The following will give an overview of the key functions of a Blast Machine, and should give you a basic understanding of how to adjust and maintain these parts to ensure the machine operates at the highest possible level.
Wheel Blast Machine Basics
1. The Separator
The separator is a key element in any blast machine. The separator is usually combined with the abrasive storage hopper and is usually above the storage hopper. The cleaned abrasive can fall directly into the hopper. The separator, when set properly, maintains the abrasive operating mix by cleaning and classifying the abrasive recovered by the abrasive reclamation system from the cabinet. The separator removes all contaminates such as dust, dirt, gloves, ear plugs, welding rod, and undersized abrasive to maintain a proper operating mix.
Most separators have a rotary screen to remove oversized contamination and deposit contamination into the trash chute. Separators without rotary screens have a screen deck located near the top of the elevator for this purpose. These screens must be cleaned at least daily to remove all contamination and prevent clogging of the separator. When the separator is set properly, the contaminated abrasive is passed over a stationary lip in a uniform, continuous and uninterrupted abrasive curtain in front of a controlled flow of air.
The removal of the contaminants is accomplished by drawing a continuous controlled flow of air through the uniform abrasive curtain to remove the contaminants and undersized particles.
The air stream carrying the contamination and undersized abrasive passes through the air orifice and into the expansion chamber. The velocity of the air decreases in the expansion chamber and the larger dust particles and small metallic fines fall out of the air stream and are sent down the discard chute into the garbage. The balance of micronic dust is carried out to the dust collector. The efficiency of the separator is dependent upon an uninterrupted and uniform flow of air through the abrasive curtain.
Note: It has been proven that as little as 2% out-of-spec material (dust, dirt, etc.) in the abrasive operating mix can cause an increase of 50% in the wear of the major parts of the machine (wheel blades, wear liners, shed plates, etc.). This same out-of-spec material is the root cause of backside contamination.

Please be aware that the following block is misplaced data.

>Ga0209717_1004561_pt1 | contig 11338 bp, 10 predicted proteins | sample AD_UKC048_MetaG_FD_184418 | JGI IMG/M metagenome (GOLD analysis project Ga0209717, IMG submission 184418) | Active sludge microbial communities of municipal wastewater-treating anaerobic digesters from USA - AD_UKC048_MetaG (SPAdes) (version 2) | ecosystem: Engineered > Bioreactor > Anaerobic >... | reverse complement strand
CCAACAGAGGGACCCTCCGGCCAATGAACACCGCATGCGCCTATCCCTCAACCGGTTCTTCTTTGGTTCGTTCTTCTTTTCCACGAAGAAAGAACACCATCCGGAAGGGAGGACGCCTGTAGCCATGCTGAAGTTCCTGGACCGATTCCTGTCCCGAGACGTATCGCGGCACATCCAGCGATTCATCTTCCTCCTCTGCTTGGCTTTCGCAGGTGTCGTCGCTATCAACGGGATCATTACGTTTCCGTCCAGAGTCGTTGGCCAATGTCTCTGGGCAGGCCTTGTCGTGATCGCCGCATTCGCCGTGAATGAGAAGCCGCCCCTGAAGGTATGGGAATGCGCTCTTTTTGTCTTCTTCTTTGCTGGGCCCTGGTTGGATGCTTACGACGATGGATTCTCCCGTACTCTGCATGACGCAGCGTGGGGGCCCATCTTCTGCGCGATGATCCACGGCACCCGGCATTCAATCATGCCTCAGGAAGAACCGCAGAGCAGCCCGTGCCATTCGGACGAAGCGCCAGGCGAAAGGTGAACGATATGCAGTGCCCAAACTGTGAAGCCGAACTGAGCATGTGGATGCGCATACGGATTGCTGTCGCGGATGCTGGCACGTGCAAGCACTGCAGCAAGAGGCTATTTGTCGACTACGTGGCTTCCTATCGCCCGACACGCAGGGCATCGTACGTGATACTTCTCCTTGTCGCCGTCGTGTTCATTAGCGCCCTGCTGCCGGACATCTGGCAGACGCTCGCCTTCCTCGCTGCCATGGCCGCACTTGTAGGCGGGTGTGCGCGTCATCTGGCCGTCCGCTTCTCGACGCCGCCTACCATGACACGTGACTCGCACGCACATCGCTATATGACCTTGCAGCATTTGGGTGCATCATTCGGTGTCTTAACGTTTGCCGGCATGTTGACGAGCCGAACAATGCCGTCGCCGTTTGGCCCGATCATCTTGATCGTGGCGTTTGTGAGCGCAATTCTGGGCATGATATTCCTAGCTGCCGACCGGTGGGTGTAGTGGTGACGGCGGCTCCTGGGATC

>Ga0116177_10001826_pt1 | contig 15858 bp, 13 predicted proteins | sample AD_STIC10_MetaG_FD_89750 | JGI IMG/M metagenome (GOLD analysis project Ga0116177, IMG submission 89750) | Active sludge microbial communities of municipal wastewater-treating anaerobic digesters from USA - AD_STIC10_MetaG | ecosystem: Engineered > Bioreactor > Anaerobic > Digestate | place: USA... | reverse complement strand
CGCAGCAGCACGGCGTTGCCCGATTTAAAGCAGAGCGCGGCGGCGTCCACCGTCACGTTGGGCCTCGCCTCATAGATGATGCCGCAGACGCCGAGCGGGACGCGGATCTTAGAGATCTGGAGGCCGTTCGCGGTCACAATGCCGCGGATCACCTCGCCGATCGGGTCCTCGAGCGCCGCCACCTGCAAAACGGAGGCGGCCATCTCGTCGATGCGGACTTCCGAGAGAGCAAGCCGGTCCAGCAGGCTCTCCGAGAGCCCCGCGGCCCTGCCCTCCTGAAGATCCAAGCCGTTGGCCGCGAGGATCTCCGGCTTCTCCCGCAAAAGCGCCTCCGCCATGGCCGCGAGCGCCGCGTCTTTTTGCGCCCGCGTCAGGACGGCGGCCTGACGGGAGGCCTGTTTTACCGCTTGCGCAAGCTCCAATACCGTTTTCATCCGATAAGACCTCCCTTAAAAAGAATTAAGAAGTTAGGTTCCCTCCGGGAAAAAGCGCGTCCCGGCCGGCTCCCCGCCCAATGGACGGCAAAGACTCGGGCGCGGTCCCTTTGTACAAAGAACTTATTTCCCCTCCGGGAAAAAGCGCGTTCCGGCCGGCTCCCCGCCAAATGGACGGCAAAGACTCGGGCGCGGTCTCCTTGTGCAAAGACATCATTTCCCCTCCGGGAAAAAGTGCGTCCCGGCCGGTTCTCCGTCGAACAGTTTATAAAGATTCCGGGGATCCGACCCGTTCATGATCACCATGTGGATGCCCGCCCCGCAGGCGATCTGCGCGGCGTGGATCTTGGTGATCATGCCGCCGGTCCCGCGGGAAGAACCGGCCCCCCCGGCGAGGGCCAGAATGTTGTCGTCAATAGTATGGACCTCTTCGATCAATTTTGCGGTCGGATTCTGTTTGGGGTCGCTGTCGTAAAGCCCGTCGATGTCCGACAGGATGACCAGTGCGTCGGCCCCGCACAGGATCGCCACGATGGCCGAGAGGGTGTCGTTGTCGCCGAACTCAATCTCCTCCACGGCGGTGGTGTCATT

2. Blast Wheel Assembly
Wheels are the throwing units that propel the abrasive so the abrasive may accomplish its work. The efficiency of a blast machine with the proper abrasive operating mix is reliant on the efficiency of the wheels, measured in pounds of abrasive thrown per minute.
There are five major components that make up a Blast Wheel Assembly:
A. Feed Funnel: Directs abrasive into the center of the impeller
B. Impeller: Bolted to the wheel assembly. Times and pumps the abrasive onto the blades.
C. Control Cage (Impeller Case): Bolted to the wheel housing. The control cage is stationary and controls the shape/location of blast pattern.
D. Blades (Vanes): Secured into wheel assembly by locks or stops.
E. Bare Wheel Assembly (Runner Head): Single or double faced. Holds blades and impeller.
3. The Blast Cabinet
Blast cabinets come in many shapes, configurations, and sizes. The cabinet’s main function is to surround the work handling system, support the wheels in their chosen location, and contain as best as possible the overspray and ricochet abrasive from the wheels in a safe manner.
4. The Abrasive Recovery System
The abrasive recovery system is a necessary component of the blast machine. The recovery system’s function is to maintain an adequate supply of the abrasive recovered from the blasting process to the separator for cleaning. This keeps the abrasive hopper full so that wheel assemblies can operate efficiently. Typically, the recovery system has some type of coarse scalping ability in the blast cabinet to help remove tramp material from the abrasive that could damage or jam the recovery screws, shaker pans, or elevator system.
5. The Dust Collector System
The dust collection system is an integral and important component of the abrasive blast cleaning system. However, the dust collector is usually the most neglected and least understood part of the blast cleaning system. To operate effectively at reasonable costs, a blast cleaning system must be ventilated properly.
To be continued in the next
Written by chris prouty, Contributing Editor for MFN and Technical Advisor at Winoa